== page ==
In today’s world, people are constantly being subjected to advertisements; whether it is on Facebook, listening to the radio, or watching T.V., it is nearly unavoidable. There are many ads out there that make people cringe and roll their eyes, but others are significantly more appealing and capture the audience’s attention. What is it about those particular ads that have the audience hanging on their every word, though? While watching several ads, I found a few elements that stood out considerably more than others, including; the complexity of each ad, their appeal to the audience’s emotions or interests, and their play on the human senses. When viewing two Internet Explorer (IE) commercials, I noticed both ads demonstrated each of these factors, but the manner in which they were presented was drastically different, causing the target audience to respond in a specific way.
The first Internet Explorer commercial I watched was the “The Child of the 90’s.” This ad starts out with a simple orange background with white lettering, and a man’s voice, stating, “You might not remember us, but we met in the 90’s.” Playing behind the narrator’s voice is a soft instrumental piece. From there, the viewer is shown short clips of gadgets and fads distinctive to the 90’s generation. Each trend is accompanied by a generic background and a simple display of that particular item or idea. As the commercial continues, the background music’s grows louder and picks up tempo. At the end of the commercial, the narrator say, “You grew up, so did we,” and the Internet Explorer icon is revealed (2013).
“Alex Clare – Too Close, IE9 Commercial” was the second ad I viewed. This ad begins with smooth electronica music playing and the words, “A more beautiful web is…,” displayed on a flickering black background. With the next flash of the background, “A story,” appears, the music increases tempo, and a beat is added. From there the ad exhibits how Internet Explorer 9 (IE9) can be used to read the interactive tale of Jake and the Beanstalk. The commercial continues to give numerous examples of what “A more beautiful web is,” including; alive, artistic, high definition, fast and fluid. All the while, the song playing gains more speed and surges into the chorus, nearly doubling its tempo, causing the background to flash through the examples more rapidly. As the commercial draws to an end, a display of several websites are flipped through, muck like one flips through the pages of a book. Finally, in the concluding seconds of the ad, the audience is taken back to that black background holding the words “Welcome to a more beautiful web,” and the IE9 symbol appears (2012).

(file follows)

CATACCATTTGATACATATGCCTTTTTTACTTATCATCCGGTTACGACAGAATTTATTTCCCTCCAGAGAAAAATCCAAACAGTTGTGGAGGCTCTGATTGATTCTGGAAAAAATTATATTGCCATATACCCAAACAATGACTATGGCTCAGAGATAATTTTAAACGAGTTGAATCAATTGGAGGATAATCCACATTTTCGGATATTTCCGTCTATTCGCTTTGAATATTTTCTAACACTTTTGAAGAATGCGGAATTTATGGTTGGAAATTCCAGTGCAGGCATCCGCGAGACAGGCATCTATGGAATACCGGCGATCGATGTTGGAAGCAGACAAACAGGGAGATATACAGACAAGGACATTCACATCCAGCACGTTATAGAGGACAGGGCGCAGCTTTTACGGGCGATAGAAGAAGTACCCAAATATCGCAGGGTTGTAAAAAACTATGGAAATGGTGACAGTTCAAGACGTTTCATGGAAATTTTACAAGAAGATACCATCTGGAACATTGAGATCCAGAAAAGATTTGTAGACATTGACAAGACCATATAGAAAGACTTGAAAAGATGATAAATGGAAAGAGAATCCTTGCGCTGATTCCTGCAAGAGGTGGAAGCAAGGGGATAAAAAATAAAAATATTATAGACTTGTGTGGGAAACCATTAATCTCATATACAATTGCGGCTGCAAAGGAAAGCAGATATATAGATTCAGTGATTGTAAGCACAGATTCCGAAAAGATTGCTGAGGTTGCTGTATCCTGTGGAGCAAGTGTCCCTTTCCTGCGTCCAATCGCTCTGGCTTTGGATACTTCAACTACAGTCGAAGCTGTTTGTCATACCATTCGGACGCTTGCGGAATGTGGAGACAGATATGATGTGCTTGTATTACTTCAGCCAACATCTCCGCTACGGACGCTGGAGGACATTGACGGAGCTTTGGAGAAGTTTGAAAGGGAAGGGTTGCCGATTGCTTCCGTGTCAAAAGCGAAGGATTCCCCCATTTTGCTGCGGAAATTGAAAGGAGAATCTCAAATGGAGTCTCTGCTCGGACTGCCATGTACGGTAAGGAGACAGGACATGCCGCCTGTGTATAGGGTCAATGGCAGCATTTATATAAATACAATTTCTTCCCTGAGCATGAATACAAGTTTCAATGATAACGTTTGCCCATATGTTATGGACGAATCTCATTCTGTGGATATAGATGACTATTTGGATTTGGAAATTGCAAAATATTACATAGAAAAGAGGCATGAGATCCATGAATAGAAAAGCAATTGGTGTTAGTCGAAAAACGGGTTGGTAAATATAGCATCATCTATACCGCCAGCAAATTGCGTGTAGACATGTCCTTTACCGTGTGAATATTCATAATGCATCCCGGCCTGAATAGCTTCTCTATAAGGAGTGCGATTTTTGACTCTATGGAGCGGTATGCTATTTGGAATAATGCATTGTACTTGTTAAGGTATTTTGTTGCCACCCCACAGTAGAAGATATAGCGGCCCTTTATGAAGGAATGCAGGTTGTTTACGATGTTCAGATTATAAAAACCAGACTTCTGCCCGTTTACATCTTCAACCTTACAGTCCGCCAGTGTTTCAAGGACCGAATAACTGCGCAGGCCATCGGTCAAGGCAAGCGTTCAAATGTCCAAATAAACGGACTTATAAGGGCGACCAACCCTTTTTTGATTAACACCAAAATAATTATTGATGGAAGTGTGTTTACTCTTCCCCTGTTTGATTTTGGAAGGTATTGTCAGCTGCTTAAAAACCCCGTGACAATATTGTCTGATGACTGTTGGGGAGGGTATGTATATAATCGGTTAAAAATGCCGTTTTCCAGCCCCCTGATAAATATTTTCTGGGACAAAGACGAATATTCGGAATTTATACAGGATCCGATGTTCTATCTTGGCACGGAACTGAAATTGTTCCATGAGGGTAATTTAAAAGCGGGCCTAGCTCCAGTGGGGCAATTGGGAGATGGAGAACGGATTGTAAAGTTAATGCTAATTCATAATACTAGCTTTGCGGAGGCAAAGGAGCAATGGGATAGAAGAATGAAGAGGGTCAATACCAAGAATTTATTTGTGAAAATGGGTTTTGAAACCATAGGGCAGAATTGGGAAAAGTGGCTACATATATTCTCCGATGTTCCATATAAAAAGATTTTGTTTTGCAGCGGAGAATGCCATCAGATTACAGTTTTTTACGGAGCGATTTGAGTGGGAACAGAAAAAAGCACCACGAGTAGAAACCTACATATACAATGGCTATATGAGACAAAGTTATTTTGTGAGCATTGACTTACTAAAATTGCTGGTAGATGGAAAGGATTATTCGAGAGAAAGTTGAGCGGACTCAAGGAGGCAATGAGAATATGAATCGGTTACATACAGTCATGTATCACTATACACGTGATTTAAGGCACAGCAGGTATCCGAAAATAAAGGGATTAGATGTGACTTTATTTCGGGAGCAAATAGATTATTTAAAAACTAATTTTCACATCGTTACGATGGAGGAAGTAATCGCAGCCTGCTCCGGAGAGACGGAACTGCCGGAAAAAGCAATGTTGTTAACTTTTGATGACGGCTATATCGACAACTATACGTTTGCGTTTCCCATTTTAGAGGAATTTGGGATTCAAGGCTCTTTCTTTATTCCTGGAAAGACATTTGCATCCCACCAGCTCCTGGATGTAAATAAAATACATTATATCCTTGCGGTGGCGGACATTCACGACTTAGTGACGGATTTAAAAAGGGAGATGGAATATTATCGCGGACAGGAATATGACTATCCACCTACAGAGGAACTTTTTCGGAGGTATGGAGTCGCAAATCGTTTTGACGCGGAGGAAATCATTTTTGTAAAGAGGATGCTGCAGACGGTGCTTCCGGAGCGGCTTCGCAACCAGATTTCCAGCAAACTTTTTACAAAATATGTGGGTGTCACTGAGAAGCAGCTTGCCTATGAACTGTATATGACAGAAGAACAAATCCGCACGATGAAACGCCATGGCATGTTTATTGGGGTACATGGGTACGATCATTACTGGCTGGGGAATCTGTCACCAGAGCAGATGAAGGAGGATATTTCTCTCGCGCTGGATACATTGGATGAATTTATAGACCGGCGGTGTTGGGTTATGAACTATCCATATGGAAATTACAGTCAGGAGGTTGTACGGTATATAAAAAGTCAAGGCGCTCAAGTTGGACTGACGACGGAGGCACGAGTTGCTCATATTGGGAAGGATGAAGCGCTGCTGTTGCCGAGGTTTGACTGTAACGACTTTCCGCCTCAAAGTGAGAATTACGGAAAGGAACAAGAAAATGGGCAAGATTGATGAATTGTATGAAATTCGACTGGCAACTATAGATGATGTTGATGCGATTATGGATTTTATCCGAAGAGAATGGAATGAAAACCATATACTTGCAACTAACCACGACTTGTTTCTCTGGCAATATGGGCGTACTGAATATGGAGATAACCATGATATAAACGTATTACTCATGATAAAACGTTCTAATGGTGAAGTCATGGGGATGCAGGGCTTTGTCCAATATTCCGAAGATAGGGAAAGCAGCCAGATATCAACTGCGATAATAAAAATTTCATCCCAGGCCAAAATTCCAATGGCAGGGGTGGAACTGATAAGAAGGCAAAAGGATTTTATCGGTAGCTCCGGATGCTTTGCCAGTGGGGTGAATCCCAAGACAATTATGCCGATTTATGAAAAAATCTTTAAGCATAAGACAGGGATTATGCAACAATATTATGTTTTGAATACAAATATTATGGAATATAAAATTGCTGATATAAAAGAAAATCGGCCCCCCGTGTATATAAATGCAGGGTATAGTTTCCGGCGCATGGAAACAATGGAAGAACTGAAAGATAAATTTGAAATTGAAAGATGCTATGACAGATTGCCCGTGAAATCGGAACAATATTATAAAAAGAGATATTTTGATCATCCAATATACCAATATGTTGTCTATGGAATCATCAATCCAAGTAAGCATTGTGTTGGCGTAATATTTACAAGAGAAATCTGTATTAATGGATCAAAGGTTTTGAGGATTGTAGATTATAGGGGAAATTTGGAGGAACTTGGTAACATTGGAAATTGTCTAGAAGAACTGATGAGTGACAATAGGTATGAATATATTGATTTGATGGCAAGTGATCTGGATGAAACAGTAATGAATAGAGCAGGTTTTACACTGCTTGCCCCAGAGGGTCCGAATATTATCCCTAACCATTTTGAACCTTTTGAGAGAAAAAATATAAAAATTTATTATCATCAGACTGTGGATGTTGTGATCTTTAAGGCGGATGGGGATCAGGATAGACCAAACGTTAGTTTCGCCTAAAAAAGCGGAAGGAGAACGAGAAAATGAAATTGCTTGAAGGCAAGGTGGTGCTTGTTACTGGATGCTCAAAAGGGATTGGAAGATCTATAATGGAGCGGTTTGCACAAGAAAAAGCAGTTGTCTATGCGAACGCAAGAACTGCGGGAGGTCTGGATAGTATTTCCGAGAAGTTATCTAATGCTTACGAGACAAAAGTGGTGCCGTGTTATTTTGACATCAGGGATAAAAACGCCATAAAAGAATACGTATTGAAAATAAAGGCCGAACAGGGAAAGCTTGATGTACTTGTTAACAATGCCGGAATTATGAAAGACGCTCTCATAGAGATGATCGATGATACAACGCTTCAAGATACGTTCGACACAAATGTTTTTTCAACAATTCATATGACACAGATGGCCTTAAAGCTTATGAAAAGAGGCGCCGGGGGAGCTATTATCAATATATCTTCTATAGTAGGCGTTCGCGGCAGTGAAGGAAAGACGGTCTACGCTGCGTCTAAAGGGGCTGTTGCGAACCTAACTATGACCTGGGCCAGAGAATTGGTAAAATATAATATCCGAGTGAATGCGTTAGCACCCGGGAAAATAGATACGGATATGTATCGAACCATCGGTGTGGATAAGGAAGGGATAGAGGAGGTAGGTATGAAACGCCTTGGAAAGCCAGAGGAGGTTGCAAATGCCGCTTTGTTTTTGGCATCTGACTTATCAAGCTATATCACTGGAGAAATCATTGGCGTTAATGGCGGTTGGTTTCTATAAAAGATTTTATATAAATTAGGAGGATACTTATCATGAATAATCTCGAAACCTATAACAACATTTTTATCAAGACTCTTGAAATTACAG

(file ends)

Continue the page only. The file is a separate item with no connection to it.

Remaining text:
The complexity of a commercial is important in the success, because it captures the attention of the audience. Both of the ads I chose to examine exhibit unique forms of complexity, both hooking the audience in diverse ways. “The Child of the 90’s” was constructed in a simplistic manner, showing short clips...